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Messages - ffcal

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721
I'm not a big fan of third-party loops, especially if they are not processed to the point of becoming something else.  It's like cutting and pasting from different artists that you like.  Maybe good enough for one's own entertainment, but probably not worth unleashing on the world.  Seems about as lame as it sounds.  In a similar vein, I came across this 2006 article in the NY Times about "composing" in GarageBand:

http://www.nytimes.com/2006/04/02/arts/music/02walk.html?8hpib

Forrest

722
Everything and Nothing / Re: One Thousand Pulses home concert series
« on: January 29, 2010, 07:32:25 PM »
Congratulations with the series, Darren.  Sounds very cool.  BTW, Tom Hamilton was my electronic music teacher in college.

Forrest

723
A very early memory for me was going with my family to a neighbor's house (who apparently was in the record industry) and getting a stack of 45s to take home with me!  I must been all of 4 or 5 at the time.

Forrest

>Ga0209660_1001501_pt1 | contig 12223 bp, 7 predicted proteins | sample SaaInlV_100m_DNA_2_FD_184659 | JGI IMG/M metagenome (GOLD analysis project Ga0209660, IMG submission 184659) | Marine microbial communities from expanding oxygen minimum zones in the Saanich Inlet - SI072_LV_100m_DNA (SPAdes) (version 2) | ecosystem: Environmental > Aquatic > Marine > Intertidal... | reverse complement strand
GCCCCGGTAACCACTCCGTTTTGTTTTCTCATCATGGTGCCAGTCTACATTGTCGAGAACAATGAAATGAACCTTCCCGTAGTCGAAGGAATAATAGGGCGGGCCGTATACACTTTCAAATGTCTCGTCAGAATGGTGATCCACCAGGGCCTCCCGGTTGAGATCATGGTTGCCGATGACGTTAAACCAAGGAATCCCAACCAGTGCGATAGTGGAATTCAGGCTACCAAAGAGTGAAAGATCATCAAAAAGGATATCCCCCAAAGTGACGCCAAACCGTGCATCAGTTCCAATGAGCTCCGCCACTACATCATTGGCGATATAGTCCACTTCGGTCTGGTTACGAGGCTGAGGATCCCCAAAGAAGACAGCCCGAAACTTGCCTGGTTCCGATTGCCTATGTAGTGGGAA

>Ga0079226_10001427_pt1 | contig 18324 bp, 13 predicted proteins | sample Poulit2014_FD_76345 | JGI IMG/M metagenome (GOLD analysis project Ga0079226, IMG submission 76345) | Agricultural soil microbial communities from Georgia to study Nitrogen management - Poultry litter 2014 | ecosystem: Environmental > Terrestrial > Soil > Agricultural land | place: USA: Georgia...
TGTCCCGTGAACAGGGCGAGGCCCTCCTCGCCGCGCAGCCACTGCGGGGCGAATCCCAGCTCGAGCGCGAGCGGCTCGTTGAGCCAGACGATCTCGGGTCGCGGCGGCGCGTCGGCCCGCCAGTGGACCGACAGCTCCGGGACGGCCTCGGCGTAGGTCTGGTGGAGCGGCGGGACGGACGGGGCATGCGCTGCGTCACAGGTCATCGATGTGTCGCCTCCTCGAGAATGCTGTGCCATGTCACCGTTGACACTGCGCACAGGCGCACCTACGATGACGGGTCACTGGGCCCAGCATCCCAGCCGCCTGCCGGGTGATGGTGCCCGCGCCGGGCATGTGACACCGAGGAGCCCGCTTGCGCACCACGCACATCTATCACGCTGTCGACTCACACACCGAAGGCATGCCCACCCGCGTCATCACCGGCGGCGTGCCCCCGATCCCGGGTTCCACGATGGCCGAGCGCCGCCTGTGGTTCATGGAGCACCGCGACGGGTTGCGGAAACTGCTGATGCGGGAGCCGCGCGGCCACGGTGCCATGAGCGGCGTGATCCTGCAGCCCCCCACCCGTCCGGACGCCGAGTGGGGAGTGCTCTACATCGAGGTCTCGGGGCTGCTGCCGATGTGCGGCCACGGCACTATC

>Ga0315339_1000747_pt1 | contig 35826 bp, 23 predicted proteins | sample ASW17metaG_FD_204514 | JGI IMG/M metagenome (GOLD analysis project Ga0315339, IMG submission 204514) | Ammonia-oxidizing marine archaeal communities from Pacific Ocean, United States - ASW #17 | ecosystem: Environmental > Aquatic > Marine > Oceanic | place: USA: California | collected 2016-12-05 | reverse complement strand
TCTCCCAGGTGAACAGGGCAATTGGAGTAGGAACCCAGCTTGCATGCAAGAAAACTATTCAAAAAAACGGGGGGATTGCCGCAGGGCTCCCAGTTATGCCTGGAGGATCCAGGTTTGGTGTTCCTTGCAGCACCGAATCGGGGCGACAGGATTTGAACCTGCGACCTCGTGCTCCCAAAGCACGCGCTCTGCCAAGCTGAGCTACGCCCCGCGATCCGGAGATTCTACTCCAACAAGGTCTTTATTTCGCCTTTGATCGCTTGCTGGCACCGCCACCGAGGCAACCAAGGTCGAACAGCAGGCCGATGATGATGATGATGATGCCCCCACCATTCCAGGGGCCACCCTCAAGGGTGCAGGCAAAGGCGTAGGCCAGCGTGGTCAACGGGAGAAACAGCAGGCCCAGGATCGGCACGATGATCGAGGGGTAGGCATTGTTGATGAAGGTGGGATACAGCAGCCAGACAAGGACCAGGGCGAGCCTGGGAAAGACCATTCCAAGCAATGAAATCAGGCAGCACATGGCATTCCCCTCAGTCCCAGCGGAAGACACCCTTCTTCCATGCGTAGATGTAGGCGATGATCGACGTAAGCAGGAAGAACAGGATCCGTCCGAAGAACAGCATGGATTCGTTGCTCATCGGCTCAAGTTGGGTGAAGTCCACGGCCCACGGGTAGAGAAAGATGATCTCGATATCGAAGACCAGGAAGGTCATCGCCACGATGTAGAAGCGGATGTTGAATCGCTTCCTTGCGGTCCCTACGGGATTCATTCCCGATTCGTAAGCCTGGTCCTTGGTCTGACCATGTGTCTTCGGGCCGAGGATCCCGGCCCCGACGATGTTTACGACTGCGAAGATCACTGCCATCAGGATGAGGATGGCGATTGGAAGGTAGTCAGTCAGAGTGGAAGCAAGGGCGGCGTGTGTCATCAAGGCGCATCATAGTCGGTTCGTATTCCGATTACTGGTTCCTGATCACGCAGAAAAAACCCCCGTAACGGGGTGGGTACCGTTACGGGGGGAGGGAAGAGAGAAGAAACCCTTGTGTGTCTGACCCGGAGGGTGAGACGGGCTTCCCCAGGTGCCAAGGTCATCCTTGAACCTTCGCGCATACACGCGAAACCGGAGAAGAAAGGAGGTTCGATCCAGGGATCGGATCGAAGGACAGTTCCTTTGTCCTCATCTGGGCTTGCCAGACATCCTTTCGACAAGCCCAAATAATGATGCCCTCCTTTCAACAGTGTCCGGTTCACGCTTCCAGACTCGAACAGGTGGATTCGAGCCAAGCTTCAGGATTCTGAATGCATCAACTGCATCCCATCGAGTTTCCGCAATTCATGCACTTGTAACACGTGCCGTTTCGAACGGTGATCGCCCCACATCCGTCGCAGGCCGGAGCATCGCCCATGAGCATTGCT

724
Now Playing / Re: Currently listening, part 1
« on: January 25, 2010, 11:09:16 PM »
Mystified - Primal Mystification (some nice subterranean vibes from Thomas)

Viridian Sun - Infinite In All Directions (like this one quite a bit; would fit right in with the Symphonies of the Planets CD; the sound of supernovas quietly imploding)

Carl Weingarten/Walter Whitney - Dreaming In Colors (my friend Carl's reissue of a mid-80s album of pleasant guitar + keyboard vignettes; very Frippish in places)

Forrest

725
Everything and Nothing / Re: RQ009: Your desert island instrument.
« on: January 21, 2010, 11:02:18 PM »
A toughie.  For sentimental reasons, I'd have to go with the violin.  My second choice would probably be mandolin.

Forrest

726
This actually hasn't to do with mixing, but I'd say a very important point is the ability to discard stuff. I think it's always good to have a healthy rate of wastage. If you discard too many ideas, it is an indicator that you should develop further in the current direction, if you discard too few ideas, you probably should try another direction.

Many good ideas here.  I agree with this one especially.  As Austere pointed out, mothballing is a decent option, too.  There may be a good germ of an idea that does not sustain itself over 6 minutes, but may make a good 1-2 minute transitional section or added layer to a different piece much further down the road.  Another problem with not critically self-editing one's output is that you make the listener work too hard to find the good stuff.